Unions play a key role in improving the skills of their members.

• A wide variety of studies have found that workplaces with active unions will have more training opportunities than nonunion workplaces.15 Companies in countries with a greater union presence are more likely to offer direct training than companies in other countries.16
• Unions invest heavily in joint labor-management train- ing programs that can help bring jobs to diverse popula- tions. Local Joint Apprenticeship and Training Commit- tees train roughly 40,000 apprentices in the building and construction trades each year, investing about $1.5 billion in our economy annually.17 These types of programs provide necessary craft training to increase safety and strengthen workers’ skills; the return on every $1 invested can produce as much as $3 in benefits.18
• Teachers unions provide professional development that allows members to respond to changes in policies or regu- lations, especially when the employer has not provided such support.19 Additionally, unions provide a space where teachers can develop leadership skills and understanding with regard to their role in the larger education system.20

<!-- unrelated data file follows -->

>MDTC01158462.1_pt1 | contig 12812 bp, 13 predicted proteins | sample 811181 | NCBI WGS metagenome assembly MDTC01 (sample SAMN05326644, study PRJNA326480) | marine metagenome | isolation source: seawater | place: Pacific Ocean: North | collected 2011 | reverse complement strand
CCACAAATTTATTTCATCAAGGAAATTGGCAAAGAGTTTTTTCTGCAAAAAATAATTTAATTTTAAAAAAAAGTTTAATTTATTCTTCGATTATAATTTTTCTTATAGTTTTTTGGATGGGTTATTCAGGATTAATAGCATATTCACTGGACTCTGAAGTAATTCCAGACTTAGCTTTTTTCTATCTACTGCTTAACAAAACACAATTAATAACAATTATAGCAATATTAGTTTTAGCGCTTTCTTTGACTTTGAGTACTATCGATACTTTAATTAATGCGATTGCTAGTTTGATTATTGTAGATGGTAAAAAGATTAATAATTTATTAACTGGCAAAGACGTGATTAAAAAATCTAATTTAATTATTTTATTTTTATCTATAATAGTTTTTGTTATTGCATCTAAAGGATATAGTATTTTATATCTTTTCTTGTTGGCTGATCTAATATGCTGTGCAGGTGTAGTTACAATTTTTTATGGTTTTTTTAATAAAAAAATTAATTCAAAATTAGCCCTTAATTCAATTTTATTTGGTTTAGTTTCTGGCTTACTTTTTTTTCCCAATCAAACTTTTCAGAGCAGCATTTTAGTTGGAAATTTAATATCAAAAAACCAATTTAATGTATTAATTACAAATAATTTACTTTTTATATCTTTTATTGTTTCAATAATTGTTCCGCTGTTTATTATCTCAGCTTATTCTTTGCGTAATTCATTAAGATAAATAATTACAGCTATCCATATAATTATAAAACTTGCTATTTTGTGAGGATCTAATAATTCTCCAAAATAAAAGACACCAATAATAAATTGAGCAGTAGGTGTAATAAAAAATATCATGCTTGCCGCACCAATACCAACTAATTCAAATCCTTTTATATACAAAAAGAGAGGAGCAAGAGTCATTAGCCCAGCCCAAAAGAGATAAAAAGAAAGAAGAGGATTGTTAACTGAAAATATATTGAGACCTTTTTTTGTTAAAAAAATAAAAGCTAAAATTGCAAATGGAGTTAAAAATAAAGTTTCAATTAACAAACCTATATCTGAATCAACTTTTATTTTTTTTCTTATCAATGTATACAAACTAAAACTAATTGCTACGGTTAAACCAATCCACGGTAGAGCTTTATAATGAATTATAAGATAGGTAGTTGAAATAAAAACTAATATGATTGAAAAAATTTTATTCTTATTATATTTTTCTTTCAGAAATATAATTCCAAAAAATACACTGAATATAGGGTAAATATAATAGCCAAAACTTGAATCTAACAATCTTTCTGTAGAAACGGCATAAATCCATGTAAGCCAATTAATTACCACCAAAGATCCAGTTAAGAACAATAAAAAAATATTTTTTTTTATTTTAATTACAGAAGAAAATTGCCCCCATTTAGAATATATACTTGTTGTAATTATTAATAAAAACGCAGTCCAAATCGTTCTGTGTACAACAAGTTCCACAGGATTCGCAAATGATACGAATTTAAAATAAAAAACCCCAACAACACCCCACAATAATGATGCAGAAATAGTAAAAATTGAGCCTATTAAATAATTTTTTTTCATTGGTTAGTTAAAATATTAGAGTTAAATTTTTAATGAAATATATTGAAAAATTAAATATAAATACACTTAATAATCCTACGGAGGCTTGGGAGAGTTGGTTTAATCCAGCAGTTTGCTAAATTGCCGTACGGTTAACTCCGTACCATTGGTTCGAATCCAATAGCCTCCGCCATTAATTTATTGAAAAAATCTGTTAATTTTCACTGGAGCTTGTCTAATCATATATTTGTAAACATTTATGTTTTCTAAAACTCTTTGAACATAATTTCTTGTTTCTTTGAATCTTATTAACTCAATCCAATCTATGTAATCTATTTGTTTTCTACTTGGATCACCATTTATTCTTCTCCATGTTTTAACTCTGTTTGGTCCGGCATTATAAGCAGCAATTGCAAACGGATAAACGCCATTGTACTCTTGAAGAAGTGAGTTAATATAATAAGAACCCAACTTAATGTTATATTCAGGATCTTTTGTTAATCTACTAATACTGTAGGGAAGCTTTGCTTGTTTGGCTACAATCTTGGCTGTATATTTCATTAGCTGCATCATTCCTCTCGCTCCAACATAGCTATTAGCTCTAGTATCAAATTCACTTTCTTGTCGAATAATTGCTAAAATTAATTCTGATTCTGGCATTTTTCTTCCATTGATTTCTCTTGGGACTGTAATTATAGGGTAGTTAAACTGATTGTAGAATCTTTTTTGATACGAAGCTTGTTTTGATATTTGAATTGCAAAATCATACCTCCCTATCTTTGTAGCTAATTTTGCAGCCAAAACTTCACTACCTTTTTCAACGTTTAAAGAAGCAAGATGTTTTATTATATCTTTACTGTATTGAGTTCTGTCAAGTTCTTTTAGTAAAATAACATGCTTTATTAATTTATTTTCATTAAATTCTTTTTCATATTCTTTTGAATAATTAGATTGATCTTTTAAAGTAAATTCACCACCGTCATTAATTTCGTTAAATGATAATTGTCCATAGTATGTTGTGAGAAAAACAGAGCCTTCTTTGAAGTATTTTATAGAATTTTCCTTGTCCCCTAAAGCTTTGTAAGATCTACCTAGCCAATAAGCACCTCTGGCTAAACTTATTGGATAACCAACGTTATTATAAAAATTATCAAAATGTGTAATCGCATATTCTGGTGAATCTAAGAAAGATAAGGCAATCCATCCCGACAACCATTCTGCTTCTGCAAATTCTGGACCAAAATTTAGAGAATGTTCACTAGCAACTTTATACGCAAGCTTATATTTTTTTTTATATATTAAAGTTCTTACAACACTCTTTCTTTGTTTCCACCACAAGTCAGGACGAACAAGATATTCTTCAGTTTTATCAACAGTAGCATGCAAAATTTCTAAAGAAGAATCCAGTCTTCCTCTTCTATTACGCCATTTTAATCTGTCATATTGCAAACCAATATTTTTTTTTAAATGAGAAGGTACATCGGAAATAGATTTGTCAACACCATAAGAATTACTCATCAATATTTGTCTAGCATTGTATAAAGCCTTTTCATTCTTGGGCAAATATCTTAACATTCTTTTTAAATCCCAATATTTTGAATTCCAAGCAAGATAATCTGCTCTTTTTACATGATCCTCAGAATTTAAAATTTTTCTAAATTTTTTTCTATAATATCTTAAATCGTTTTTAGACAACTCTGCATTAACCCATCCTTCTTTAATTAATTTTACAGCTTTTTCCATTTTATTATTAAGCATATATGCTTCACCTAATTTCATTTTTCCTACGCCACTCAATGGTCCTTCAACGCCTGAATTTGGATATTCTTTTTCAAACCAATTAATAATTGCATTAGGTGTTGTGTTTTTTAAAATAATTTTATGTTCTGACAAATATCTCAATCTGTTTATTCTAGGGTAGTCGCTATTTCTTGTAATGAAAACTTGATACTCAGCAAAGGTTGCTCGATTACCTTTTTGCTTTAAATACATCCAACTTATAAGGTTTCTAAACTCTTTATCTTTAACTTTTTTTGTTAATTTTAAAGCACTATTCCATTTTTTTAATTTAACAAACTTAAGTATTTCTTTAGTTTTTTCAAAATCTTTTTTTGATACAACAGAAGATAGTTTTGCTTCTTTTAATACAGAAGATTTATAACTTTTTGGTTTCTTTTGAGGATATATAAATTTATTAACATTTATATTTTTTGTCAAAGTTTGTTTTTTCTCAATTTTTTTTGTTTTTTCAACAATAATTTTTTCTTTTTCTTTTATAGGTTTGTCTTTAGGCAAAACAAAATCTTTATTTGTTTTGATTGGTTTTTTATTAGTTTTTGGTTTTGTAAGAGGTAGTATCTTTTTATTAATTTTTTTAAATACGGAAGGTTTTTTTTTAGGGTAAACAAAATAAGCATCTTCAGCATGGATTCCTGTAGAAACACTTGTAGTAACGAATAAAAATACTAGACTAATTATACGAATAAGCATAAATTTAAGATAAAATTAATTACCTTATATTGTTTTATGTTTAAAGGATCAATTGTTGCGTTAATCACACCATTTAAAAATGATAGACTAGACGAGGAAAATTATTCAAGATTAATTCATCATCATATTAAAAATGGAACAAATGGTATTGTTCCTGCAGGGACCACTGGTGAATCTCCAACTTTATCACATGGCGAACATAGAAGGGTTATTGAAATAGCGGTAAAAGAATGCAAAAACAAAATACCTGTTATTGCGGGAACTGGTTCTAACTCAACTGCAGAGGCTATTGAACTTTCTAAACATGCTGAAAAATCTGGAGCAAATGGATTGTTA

• Unions play an integral role in ensuring that workers are continually developing skills not only to meet the needs
of their employers, but also to ensure that workers can prosper in new industries and environments.

Unions improve workplaces.

The union role in improving workplaces is part of our tradition. As early as the 1920s, union contracts had provisions creating processes for workers to identify cost- efficiencies.21 During World War II, more than 600 of the factories that made up the “arsenal of democracy” had labor-management committees focused on increasing both quantity and quality of production.22

• Collaboration between AFT unions and their manage- ment partners has led to better sharing of data on student performance and a more sophisticated response to that data. 23

• Successful labor-management cooperation to increase performance can be found across the private sector in the United States, including in the auto, airline and healthcare industries.24